Copyright Laws Related to Using Movies for Group Showing

By Larissa Bodniowycz, J.D.

Copyright Laws Related to Using Movies for Group Showing

By Larissa Bodniowycz, J.D.

Movies are protected by copyright law. When you buy, rent, or stream a movie, you obtain a copy of that movie, but you do not receive the underlying copyright to that movie. You are free to watch the movie for your personal entertainment, but your rights to show the movie to a group are more limited.

Audience in a movie theater

In particular, you generally cannot show the movie to the public without permission or a license. This is because a copyright grants the copyright holder the exclusive rights to distribute copies of the movie and show it publicly.

Private Showing vs. Public Showing

Most movies are intended for personal, private viewing only. If you're watching a movie in a group with your family and friends in your home, there is no issue under copyright law. Similarly, if you rent out a space for a private party and screen a movie for family and friends, and the party is exclusive to your guests and closed to the general public, there will not be a copyright law violation. However, if your event was open to members of the public outside your small group, the movie showing might be considered a “public performance."

If the showing is considered public, you are restricted by copyright law. Typically, you can't legally show a movie to the public unless you obtain public performance license from the copyright owner. You can obtain a public performance license by either contacting the copyright holder directly or by licensing from entities set up specifically for the purposes of licensing movies, such as Swank Motion Pictures or the Motion Picture Licensing Corporation.

The license requirement is not just for businesses trying to make a profit. It also applies to public libraries, nonprofit facilities, restaurants, senior centers, gyms, childcare centers, museums, private businesses, and anyone else who is showing a movie to the public. For example, if your city hosts an outdoor movie night in the summer, it needs to get the appropriate license. If you walk into a bar and it's playing a movie on its televisions, it needs a license. This also applies regardless of whether an admission fee is charged.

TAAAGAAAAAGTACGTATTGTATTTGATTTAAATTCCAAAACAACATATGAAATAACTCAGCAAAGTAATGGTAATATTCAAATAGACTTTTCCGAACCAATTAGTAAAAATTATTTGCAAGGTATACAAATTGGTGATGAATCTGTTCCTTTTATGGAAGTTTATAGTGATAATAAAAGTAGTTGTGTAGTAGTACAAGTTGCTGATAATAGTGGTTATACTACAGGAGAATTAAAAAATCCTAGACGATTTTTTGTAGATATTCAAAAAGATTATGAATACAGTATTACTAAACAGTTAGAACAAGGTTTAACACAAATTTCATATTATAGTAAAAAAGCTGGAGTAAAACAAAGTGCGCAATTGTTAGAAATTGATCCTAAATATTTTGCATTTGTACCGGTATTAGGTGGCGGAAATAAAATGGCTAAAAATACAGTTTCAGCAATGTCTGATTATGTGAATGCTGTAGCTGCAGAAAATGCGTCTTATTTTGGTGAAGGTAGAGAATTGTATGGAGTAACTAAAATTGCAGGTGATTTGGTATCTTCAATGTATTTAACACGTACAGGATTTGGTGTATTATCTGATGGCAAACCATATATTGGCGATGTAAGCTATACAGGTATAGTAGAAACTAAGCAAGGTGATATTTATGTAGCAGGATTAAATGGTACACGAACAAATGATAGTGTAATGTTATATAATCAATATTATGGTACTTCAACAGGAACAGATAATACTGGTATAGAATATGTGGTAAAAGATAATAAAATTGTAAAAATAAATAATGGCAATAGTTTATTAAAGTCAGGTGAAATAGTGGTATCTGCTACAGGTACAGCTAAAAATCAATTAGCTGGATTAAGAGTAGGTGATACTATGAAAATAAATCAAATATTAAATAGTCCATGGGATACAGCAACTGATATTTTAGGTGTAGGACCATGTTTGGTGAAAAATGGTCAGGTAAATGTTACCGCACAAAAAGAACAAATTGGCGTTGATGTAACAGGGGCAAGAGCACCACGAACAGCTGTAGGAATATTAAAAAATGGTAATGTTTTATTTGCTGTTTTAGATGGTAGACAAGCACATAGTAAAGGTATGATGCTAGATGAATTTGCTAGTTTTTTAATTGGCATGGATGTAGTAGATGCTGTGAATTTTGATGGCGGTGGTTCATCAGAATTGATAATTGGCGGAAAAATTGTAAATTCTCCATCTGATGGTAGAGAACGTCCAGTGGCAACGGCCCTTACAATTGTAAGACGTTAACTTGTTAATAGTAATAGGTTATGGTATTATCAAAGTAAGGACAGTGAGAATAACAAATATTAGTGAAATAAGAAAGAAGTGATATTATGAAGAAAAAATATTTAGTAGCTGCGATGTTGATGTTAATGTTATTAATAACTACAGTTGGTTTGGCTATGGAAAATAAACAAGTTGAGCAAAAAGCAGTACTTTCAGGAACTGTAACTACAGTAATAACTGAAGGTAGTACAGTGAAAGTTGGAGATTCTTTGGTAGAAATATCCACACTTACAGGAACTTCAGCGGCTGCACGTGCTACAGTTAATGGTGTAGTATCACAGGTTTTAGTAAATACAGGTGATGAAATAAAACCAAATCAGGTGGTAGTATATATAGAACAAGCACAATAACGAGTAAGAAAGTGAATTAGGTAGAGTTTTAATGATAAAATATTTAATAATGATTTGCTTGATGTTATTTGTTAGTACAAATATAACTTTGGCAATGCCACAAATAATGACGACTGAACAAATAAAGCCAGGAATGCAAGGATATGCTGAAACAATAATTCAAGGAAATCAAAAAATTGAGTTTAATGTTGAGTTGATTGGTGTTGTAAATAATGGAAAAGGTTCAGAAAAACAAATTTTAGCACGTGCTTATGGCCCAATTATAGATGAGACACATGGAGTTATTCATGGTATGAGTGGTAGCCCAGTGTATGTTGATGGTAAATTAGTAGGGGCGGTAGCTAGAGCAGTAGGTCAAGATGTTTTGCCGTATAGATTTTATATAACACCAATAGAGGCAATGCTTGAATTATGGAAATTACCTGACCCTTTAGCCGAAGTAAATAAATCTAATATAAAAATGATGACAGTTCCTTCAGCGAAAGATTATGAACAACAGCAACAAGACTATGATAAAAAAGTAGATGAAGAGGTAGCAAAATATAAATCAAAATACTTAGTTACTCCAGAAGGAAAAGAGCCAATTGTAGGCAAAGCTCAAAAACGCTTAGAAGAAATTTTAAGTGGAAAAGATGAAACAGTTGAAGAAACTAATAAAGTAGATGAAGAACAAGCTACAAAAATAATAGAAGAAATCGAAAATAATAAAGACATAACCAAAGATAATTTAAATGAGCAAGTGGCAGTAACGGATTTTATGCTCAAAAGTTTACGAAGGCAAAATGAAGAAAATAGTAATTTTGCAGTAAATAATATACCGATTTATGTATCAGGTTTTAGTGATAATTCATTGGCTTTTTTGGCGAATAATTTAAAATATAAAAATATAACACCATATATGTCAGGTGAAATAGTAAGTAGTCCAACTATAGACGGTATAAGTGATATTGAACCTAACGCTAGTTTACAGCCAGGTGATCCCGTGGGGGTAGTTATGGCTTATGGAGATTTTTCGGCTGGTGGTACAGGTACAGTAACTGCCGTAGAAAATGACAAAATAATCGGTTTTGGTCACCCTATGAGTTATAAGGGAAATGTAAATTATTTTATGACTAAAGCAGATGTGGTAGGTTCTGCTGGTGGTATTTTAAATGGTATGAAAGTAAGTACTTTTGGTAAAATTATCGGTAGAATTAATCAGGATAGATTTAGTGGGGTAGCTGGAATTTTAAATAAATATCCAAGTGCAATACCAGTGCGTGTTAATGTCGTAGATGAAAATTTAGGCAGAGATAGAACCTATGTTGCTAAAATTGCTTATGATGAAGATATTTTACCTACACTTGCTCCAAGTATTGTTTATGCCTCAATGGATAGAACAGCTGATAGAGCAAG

Exceptions When You May Not Need a License

There is a fair use exception to the general rule if you are playing the movie within a “face-to-face" teaching environment as part of a teaching activity. A teacher showing a movie to her class for teaching purposes, and not for recreational or entertainment purposes, for example, would not be problematic. If the teacher were showing the movie just for entertainment, however, he or she would need a license or permission.

Another exception to the general rule is with movies with expired copyrights. Under the Constitution, copyrights expire after a certain amount of time. For works published after 1977, a copyright will expire and a movie will fall into the public domain 70 years after the death of the author. Alternatively, movies published prior to 1978 will fall into the public domain if the copyright owner failed to renew a copyright within a certain period of time.

Many films from the earlier part of the 20th century have now fallen into the public domain. If a movie is in the public domain, you can show the movie, even to a public audience, without a public performance license. If you want to show a movie publicly and do not want to bother with the hassle and expense of obtaining a license, consider finding a public domain film. Just be careful to ensure the movie is truly in the public domain.

Now that you know a little more about copyright laws and movies, you can watch your favorites with your favorite people without legal risk.

This portion of the site is for informational purposes only. The content is not legal advice. The statements and opinions are the expression of author, not LegalZoom, and have not been evaluated by LegalZoom for accuracy, completeness, or changes in the law.

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